Racer or Restoration? 1956 Austin Healey 100/4

The new owner of this 1956 Austin Healey is faced with a few interesting options for this project, and it will be interesting to see what path they choose to take. You will find this Healey listed for sale here on Craigslist. Located around Decatur, Georgia, it is being offered for sale with a clean title. The owner has set a sale price of $13,500 for the car.

It appears that this Healey has had a racing past, but its history is pretty well unknown. The body has certainly undergone some modifications in its day, but a close look at the work seems to back the seller’s claims that the workmanship is quite good. The front of the car is fiberglass, while the rear is aluminum and steel. The vintage Torque Thrust wheels fill the flared arches nicely and are in character with the vehicle as a race car. The seller states that the frame is solid, with only a few pinholes to deal with. It appears that the little Healey has had a racing background, and there are some event-specific stickers on the car which may aid the new owner in tracing the vehicle’s racing history.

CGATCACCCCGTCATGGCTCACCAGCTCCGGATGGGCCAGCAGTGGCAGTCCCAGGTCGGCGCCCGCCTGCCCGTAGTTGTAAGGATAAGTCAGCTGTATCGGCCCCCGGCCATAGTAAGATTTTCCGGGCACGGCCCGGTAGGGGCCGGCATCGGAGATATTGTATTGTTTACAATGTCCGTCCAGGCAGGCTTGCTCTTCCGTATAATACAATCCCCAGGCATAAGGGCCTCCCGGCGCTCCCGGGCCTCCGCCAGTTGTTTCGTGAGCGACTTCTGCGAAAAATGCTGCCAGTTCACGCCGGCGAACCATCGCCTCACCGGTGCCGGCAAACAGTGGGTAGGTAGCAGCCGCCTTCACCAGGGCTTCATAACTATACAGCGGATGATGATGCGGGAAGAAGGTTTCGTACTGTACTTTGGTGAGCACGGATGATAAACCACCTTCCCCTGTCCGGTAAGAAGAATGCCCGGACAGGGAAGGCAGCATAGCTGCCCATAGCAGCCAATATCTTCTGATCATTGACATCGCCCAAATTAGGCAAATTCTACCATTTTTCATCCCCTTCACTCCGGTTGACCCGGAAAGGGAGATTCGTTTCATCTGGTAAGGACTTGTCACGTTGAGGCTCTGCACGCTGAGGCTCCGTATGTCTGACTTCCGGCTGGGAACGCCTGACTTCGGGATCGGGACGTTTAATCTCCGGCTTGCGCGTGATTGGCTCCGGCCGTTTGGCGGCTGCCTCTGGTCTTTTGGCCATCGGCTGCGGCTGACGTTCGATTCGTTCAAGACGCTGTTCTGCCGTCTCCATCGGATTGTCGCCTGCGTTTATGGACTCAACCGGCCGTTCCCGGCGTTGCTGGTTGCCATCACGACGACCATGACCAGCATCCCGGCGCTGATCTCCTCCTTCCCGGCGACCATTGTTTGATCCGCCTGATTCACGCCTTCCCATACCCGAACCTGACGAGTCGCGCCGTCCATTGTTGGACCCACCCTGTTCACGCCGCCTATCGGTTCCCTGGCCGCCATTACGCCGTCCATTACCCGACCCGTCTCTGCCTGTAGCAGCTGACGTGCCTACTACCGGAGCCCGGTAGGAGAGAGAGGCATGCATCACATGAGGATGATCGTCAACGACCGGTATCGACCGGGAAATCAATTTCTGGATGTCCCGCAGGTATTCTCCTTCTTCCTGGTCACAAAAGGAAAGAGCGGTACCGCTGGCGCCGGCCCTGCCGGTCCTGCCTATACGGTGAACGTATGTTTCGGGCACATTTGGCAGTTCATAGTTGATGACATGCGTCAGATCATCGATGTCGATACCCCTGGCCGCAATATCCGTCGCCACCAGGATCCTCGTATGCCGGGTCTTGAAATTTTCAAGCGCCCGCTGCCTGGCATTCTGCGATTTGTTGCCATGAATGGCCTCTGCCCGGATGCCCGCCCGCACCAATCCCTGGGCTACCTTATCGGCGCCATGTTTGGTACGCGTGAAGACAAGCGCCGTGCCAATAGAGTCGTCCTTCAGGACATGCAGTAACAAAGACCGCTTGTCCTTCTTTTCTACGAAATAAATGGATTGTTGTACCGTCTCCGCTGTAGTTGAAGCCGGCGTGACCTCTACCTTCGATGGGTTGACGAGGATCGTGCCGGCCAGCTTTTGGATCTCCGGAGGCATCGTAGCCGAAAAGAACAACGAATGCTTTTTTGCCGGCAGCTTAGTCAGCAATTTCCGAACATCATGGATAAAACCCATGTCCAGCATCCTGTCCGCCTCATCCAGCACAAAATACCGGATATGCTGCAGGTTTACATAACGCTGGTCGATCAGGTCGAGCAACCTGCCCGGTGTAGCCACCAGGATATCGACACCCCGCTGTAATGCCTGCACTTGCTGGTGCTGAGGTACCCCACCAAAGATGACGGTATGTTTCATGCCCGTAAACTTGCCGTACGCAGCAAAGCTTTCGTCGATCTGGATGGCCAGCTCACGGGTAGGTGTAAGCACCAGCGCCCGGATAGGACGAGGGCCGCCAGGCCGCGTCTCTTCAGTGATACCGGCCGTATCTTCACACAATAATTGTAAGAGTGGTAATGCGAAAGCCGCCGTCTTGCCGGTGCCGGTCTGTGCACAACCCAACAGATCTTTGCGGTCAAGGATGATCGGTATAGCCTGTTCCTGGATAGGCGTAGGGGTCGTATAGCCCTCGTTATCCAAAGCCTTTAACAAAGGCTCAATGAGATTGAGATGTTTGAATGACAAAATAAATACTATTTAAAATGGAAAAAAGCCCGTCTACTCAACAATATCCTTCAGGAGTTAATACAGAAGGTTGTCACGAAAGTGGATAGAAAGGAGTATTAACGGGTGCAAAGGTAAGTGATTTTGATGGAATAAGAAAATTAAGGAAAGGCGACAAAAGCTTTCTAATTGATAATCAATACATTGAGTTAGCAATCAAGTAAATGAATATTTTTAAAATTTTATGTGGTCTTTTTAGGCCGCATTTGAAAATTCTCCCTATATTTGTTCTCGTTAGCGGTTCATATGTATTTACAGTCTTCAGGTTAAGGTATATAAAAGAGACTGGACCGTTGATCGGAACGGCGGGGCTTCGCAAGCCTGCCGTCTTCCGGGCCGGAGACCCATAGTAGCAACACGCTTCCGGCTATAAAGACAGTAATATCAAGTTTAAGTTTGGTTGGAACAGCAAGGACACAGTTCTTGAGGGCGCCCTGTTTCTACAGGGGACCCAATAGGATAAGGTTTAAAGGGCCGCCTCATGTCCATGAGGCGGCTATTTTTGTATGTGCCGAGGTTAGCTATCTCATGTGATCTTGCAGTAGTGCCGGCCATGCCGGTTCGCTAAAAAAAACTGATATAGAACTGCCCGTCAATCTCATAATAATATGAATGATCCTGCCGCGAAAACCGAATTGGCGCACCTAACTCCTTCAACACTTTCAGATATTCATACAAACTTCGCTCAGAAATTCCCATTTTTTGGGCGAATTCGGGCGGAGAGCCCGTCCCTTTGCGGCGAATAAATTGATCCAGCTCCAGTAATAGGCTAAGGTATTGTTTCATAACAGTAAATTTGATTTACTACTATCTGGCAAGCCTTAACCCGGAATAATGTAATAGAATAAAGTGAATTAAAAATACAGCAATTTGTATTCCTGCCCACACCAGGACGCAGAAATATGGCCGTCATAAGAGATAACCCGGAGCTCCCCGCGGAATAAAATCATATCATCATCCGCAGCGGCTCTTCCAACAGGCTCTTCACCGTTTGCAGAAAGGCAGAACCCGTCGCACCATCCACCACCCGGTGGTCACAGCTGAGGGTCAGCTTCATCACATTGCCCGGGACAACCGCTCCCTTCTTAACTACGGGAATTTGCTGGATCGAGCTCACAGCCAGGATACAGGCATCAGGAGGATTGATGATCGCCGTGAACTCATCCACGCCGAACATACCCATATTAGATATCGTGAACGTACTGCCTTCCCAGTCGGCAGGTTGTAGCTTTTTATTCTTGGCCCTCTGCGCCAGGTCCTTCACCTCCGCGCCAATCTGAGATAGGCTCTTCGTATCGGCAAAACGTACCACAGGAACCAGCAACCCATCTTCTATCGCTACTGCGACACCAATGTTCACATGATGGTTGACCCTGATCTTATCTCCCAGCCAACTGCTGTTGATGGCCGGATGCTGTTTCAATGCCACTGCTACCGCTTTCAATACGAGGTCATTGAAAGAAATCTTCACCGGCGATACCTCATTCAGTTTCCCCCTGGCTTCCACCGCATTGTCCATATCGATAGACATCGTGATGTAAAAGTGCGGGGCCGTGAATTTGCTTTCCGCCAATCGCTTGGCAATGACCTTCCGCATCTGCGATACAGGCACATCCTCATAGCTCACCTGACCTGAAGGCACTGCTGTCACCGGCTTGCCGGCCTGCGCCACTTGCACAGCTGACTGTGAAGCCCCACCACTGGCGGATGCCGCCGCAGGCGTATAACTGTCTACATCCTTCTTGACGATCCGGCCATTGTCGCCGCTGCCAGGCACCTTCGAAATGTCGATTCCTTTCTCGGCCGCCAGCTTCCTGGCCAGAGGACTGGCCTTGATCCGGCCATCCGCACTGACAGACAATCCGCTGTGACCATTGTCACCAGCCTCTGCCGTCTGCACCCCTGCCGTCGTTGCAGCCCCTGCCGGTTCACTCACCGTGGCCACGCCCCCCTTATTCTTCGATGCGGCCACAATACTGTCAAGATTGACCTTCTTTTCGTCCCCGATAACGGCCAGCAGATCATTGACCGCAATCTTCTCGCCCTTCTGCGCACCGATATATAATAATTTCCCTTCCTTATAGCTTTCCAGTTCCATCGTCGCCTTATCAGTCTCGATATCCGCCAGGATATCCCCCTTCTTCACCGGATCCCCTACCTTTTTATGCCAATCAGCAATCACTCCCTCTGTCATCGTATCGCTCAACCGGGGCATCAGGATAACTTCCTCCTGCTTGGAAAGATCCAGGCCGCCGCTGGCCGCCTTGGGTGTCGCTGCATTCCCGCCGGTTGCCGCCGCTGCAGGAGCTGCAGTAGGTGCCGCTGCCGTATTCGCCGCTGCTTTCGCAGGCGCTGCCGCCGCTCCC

The interior is about as bare as you would expect from a former race car. The vintage racing seats look to be in good condition, and there are some obvious signs of fabrication work that are also in keeping with the car’s competition past. This is where the first option opens for the new owner. With the modifications that have been performed on the car, coupled with the event-specific stickers, it may be possible to trace some or all of the racing history of the car. If the car has any historical significance, then it may be an option to restore it to its former racing condition. Older racing cars with any historical significance can command some pretty healthy prices today.